Degree Day, Sheldonian TheatreImage credit: Oxford University Images / Pawel Sytniewski
Through investing collectively in The Oxford Funds, the collegiate University benefits from accessing a global, diversified pool of assets
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‘Christ Church relies on its endowment to provide nearly half of its annual income. This dependency will almost certainly increase in future years as other sources of income are likely to grow slowly, if at all, in real terms. As a result, maintaining and increasing the purchasing power of the endowment whilst providing a significant annual cash income is a vital part of preserving Christ Church in perpetuity.
‘Some years ago, Christ Church realised that it did not have the budget to support an in-house investment capacity and sought to outsource this activity in cost efficient ways to third party managers, which shared our very long term investment horizon. The establishment of OUem provided a suitable vehicle for Christ Church to work in co-operation with the University and other colleges. About two-fifths of the endowment is now invested in the Oxford Endowment Fund.
‘Christ Church greatly values the ability to diversify into a range of alternative asset classes which the Oxford Endowment Fund offers, particularly into
private equity and non directional investments. Identifying, obtaining access to and monitoring such investments requires infrastructure which is very difficult for Christ Church to acquire or maintain.’Co
‘Corpus Christi College is, like many others, increasingly reliant upon its endowment to underwrite annual operating costs.
‘In 2012, circa 42% of annual operating costs were met by endowment revenues. By 2016 that proportion had increased to 46% of a much larger sum, despite constant cost control measures alongside strenuous efforts to exploit irreducible spare capacity and generate additional trading revenues. Looking ahead we judge that this dependency is set to increase as inflationary pressures build, and alternative revenue sources grow slowly in real terms. Against this backdrop, it is essential that our investment activity maintains, and ideally increases, the purchasing power of the endowment. Thankfully, we do enjoy the latitude of a very long time horizon, with perpetuity our declared goal.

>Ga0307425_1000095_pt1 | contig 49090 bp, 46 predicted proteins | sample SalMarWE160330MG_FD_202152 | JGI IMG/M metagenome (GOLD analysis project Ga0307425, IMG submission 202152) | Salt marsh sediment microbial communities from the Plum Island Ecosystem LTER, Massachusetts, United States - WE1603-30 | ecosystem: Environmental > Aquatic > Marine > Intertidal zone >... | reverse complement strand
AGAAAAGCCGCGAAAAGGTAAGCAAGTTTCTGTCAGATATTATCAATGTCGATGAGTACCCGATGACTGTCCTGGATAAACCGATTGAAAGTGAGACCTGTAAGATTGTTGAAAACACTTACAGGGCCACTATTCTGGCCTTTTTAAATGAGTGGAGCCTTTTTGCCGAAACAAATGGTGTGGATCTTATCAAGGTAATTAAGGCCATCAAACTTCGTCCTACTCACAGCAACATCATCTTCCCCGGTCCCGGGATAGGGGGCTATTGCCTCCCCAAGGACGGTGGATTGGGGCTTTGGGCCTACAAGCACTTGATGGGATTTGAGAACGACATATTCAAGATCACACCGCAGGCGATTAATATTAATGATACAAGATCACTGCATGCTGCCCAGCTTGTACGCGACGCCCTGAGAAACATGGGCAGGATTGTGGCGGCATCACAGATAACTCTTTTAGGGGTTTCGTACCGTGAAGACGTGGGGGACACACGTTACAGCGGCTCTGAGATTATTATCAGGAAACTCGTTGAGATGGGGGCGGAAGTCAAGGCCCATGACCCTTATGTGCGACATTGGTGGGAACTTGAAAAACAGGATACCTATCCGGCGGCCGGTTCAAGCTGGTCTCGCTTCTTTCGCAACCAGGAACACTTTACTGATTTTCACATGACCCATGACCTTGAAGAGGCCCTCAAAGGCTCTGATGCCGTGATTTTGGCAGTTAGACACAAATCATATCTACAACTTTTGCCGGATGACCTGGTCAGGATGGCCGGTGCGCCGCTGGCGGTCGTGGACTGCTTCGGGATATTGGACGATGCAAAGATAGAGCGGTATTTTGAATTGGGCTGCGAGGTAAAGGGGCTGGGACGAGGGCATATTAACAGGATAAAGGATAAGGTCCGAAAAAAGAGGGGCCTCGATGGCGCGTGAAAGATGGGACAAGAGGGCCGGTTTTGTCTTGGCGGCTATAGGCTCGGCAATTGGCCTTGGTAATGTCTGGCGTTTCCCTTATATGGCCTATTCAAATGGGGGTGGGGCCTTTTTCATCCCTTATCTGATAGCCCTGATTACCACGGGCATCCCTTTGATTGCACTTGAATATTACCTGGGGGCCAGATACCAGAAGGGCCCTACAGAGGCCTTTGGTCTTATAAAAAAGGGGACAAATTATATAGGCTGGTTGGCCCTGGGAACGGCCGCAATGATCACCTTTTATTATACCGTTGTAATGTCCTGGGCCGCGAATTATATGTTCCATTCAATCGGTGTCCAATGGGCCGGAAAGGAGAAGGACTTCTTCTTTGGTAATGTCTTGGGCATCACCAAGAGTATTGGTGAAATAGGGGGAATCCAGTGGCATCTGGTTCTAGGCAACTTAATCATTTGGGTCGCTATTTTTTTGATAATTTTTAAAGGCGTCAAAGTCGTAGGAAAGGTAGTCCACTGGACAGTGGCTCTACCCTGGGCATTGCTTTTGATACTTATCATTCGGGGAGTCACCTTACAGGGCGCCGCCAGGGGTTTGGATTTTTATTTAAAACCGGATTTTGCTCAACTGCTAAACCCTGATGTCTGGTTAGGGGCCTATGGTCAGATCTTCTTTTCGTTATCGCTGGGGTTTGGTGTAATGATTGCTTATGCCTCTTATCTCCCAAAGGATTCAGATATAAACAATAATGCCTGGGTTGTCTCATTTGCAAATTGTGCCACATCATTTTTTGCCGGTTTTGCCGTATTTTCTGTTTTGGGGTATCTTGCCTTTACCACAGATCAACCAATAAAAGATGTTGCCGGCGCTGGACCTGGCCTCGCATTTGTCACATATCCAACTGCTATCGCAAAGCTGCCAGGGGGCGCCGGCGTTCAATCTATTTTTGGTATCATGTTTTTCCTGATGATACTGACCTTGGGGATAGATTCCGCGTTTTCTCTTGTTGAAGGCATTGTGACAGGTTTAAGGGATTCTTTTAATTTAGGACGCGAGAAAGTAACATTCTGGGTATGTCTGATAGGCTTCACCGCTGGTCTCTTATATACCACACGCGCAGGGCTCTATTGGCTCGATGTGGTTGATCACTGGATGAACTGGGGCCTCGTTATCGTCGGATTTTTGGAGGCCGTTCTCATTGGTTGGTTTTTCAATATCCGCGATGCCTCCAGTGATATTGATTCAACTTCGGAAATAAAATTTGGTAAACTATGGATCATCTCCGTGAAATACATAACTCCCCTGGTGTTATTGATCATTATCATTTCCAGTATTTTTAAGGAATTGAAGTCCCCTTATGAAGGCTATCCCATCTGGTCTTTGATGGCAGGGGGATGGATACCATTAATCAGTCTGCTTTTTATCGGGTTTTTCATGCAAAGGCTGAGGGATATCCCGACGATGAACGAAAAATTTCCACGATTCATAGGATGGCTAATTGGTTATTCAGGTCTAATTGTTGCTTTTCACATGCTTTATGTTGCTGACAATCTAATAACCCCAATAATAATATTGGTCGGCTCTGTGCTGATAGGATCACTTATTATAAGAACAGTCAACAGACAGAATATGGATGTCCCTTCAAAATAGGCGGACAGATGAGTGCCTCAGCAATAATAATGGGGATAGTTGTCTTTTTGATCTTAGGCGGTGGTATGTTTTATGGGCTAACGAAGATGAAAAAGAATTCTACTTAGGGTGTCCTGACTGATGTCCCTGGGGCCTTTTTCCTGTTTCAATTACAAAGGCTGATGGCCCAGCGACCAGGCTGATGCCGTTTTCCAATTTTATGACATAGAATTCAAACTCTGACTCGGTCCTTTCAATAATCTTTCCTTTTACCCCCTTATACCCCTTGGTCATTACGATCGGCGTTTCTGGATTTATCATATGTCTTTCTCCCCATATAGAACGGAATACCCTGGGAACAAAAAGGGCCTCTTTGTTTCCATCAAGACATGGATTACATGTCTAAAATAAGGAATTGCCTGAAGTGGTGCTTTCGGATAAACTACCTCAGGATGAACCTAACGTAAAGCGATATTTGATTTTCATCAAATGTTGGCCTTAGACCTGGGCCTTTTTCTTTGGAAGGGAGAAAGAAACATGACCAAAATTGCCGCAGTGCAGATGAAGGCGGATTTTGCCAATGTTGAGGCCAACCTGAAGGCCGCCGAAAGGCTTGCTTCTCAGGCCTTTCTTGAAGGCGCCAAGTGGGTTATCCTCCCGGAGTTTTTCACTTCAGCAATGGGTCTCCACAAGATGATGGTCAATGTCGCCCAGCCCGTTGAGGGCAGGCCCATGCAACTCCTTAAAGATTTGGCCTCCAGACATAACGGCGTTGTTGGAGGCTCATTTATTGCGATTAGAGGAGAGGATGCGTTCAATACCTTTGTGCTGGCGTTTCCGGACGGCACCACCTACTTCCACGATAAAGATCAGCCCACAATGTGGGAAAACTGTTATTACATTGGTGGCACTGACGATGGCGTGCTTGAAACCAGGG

‘In 2012, we began a review of our investments accepting that a world of double digit performance was a rarity rather than a norm, and many advisers’ layered cost structures were therefore unsustainable. We sought a far-sighted charity sector specialist adviser that was judged able to deliver multi asset class global investment management services, whilst also readily appreciating the particular risk and time profile of an institution such as ours. OU Endowment Management were judged best able to intuitively understand and deliver on our needs. Results across the intervening years coupled with a peerless approach to client service, accessible reporting, and the communication of ideas have seen us increase our holdings so that we now have c. £89m managed by the team.
‘We recognise, in the team, hard won and proven expertise that is second to none and deeply relevant and attuned to our aims. Results have been consistently outstanding and yet the team remains alert to change, making timely strategic adjustments that are communicated with clarity and candour. Having now weathered several very stressful periods of market volatility the team has amassed, and importantly retained, a depth of expertise and maturity that is the envy of many who would seek to match its service. For Corpus, OU Endowment Management undoubtedly forms the dependable bedrock of our investment activity. We value the informed long term and global perspective of the team, and indirectly the skills of its Investment Committee. Critically important in our achieving a coherent performance across our entire portfolio is a refreshingly open and supportive rapport that serves to strengthen our in-house decision making.